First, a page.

Saturday, August 22, 2009
The City strikes back
by Larry Geller
Friday, the Advertiser posted the City's statement in response to questions about rail funding on its website. The issue does deserve further debate, and I hope the print edition will engage the city administration in the future. I don’t think the questions raised in Did City lie about financial plan? have been answered in the city reply to the Advertiser.
The response argues the Clintonesque point about whether a “revenue shortfall” is indeed a shortfall. You can read the original article and the rejoinder and see what you think.
The response calls the May 1 report “outdated” but of course it was not outdated when issued, it just takes time to get it via a FOIA request. On May 1 it was presumably a current report.
Also, with regard to city transportation Director Wayne Yoshioka’s statement that the project didn't have a funding shortfall to the City Council on June 10, had they informed the council of the situation by sharing their May 1 report, the Council could have asked what changed between May 1 and June 10. The May 1 report to the FTA was supported, Yoshioka’s statement was not, and this gives the appearance that he lied, when one finds out about the opposite statement issued in writing just over a month earlier that was withheld.
One point in the rejoinder which bears some examination is this:
The outdated report was supplied to The Advertiser by opponents of public transportation, who advocate instead for more freeways, including toll roads. The newspaper frequently relies on these opponents for information and provides their point of view. But the newspaper has been inconsistent in explaining to its readers who the opponents are, and what interests they represent.
This looks like an attempt to “shoot the messenger.” Who cares whether Cliff Slater handed the report to the Advertiser or the devil himself. Opponents did not write the report, and they did not withhold it from the City Council and the public.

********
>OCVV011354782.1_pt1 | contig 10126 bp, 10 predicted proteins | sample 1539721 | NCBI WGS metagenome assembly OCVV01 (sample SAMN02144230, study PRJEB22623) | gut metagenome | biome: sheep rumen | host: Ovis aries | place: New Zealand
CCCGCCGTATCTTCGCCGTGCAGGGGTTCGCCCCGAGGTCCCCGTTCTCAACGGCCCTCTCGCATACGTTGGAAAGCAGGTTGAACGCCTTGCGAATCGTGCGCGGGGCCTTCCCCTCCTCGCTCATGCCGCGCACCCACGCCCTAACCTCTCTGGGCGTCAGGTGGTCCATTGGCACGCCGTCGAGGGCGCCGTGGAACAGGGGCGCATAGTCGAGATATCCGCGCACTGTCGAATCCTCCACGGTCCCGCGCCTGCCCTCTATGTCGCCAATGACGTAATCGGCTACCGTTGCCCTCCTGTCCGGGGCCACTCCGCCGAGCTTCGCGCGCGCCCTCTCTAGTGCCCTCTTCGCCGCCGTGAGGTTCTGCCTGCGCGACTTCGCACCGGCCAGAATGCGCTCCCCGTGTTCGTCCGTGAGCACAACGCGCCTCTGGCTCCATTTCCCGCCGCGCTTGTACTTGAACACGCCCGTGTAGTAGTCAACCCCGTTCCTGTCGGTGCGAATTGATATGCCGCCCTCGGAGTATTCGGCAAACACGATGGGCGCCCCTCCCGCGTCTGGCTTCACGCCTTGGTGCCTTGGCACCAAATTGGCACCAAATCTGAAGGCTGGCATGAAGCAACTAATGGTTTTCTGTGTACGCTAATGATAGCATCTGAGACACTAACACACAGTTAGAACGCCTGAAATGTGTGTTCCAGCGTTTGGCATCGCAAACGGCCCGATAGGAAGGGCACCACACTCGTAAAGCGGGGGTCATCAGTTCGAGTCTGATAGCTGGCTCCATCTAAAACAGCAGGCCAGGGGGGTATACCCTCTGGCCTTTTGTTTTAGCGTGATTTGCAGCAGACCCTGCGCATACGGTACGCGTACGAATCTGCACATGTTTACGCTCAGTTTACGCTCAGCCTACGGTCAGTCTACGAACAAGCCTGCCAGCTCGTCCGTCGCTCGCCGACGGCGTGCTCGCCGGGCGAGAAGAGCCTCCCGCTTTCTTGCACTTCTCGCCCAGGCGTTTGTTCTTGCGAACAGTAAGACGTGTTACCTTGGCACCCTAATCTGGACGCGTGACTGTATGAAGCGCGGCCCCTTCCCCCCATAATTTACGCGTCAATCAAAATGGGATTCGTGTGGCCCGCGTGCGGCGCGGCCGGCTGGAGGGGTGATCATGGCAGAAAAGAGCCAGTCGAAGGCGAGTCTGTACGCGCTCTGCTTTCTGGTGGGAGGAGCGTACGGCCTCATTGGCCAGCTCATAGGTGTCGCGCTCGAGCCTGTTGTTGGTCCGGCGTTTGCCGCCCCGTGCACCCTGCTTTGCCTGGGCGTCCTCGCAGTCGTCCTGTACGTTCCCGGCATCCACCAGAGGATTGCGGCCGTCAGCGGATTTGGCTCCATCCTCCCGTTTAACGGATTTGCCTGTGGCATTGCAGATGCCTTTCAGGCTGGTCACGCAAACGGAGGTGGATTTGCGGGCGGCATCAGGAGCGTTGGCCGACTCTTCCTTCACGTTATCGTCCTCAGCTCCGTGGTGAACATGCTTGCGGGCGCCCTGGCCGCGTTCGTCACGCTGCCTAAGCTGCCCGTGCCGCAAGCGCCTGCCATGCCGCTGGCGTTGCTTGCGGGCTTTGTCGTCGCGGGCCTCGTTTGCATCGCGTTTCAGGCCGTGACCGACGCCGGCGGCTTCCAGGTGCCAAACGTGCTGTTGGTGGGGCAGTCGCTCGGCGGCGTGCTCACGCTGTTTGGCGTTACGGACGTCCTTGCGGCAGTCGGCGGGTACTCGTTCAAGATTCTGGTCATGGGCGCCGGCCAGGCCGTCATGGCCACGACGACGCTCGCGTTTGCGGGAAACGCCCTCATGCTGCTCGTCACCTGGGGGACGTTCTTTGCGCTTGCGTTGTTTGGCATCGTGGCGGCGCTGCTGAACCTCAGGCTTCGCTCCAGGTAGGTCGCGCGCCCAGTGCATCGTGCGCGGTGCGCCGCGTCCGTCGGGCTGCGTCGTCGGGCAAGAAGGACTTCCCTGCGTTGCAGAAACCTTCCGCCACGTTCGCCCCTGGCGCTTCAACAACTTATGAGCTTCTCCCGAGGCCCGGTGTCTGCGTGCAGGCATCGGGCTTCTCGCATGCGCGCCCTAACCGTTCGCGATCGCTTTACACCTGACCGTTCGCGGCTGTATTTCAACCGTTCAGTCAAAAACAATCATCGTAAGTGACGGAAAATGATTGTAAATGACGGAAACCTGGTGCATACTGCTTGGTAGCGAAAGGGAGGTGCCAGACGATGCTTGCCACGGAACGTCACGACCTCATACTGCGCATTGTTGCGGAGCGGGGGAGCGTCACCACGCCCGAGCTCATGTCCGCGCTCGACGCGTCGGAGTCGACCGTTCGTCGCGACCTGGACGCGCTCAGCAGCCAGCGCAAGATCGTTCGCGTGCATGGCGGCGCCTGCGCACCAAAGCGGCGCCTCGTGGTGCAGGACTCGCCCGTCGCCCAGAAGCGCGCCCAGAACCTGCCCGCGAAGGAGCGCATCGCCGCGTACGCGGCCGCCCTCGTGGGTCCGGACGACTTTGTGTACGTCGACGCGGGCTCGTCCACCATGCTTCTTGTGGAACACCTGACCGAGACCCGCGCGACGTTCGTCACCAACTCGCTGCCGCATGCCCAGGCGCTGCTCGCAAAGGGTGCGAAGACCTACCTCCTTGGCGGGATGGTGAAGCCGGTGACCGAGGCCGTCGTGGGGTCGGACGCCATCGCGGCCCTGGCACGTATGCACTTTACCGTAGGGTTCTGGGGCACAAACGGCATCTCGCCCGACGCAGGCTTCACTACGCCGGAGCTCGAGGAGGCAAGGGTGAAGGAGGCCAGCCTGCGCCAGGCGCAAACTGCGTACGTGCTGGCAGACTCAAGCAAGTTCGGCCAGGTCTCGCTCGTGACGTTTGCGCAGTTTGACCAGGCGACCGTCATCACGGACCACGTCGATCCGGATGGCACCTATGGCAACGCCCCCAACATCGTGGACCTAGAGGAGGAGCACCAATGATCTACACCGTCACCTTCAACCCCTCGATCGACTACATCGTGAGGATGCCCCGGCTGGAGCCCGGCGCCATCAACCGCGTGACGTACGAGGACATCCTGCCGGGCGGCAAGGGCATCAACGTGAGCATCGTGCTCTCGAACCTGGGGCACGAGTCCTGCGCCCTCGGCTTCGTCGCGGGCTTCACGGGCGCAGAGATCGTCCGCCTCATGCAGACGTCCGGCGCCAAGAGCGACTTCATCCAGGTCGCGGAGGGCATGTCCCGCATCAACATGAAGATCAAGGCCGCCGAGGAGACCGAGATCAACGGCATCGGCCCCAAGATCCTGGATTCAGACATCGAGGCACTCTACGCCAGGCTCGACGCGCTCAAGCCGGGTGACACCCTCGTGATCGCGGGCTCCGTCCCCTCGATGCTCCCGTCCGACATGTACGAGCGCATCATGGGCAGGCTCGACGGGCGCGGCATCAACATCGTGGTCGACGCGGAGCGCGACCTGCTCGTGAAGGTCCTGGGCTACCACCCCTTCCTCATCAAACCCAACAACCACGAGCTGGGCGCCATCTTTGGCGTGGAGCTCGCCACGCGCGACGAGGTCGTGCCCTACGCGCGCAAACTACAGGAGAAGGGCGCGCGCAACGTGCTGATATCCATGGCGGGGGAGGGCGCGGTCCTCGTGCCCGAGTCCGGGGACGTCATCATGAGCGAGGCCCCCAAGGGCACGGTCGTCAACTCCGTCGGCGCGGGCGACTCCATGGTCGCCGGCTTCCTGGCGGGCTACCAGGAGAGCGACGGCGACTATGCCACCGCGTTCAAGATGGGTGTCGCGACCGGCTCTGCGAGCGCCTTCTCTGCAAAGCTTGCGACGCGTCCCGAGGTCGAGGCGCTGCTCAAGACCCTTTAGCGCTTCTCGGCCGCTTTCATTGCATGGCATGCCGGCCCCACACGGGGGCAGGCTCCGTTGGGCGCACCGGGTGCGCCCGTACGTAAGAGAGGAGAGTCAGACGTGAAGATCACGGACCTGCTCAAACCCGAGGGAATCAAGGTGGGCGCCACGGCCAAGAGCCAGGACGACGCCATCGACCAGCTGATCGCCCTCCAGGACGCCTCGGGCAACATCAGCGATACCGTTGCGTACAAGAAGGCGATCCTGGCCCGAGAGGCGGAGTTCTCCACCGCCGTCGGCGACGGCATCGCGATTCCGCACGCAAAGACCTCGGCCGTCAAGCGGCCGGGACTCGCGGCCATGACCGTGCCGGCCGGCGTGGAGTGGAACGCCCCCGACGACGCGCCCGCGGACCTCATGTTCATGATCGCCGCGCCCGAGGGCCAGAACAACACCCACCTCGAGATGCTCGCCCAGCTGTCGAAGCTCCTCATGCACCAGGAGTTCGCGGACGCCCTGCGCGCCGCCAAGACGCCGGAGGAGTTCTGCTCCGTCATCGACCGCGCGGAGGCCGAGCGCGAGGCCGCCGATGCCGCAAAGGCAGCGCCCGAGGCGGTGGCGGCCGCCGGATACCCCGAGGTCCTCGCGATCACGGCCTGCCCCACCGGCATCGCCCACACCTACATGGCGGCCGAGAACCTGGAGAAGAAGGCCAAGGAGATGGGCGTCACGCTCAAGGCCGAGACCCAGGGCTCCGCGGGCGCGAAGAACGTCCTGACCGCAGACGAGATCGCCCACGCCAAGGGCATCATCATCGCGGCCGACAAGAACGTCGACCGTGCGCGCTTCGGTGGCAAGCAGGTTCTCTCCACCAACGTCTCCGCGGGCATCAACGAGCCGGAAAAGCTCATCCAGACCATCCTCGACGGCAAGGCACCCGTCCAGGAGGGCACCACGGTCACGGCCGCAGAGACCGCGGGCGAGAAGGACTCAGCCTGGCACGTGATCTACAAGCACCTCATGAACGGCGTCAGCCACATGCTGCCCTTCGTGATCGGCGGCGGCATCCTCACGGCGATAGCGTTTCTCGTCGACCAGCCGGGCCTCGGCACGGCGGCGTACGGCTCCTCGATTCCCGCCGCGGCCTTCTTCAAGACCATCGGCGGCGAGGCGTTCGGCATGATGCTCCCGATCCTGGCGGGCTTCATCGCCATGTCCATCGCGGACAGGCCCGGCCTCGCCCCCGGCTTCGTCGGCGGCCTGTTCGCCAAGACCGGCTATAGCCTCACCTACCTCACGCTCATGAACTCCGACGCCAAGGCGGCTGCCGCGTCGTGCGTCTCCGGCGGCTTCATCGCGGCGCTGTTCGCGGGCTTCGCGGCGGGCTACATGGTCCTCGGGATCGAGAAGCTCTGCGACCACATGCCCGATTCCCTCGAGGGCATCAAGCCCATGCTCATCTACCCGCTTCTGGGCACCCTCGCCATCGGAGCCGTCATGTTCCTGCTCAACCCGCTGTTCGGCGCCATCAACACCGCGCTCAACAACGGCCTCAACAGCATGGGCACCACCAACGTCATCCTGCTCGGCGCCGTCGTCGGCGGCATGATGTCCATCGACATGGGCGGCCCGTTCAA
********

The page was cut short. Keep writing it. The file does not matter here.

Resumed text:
On the complaint that the Advertiser has not identified who opponents of rail transit are, the city is correct, and I have complained as well, but it is irrelevant here. I wrote, for example:
One of the longest-running deceptions has been the omission, in countless op-ed articles in the Advertiser, of HOT lane proponent Cliff Slater's deep involvement with the Libertarian belief tank Reason Foundation, which pushes for HOT lanes and privatization of public assets. He's been a rail opponent with a one-track mind. The newspaper should have noted that he has been listed as a trustee of this organization as well as a member of the Reason Foundation's Business Advisory Board. But not a word of this in his numerous articles pushing HOT lanes.
Again, good point but not relevant to the report or the possible deception. (Check out the article, though, it covered a lot of ground on rail and toll roads and how communities should plan first before laying track.)
This sort of thing will go on unless the City Council or concerned citizens put a stop to it. One way is to hold officials accountable. If the City Council was deceived, they should take what action is available to them. If not, they become complicit by condoning the city administration’s behavior.
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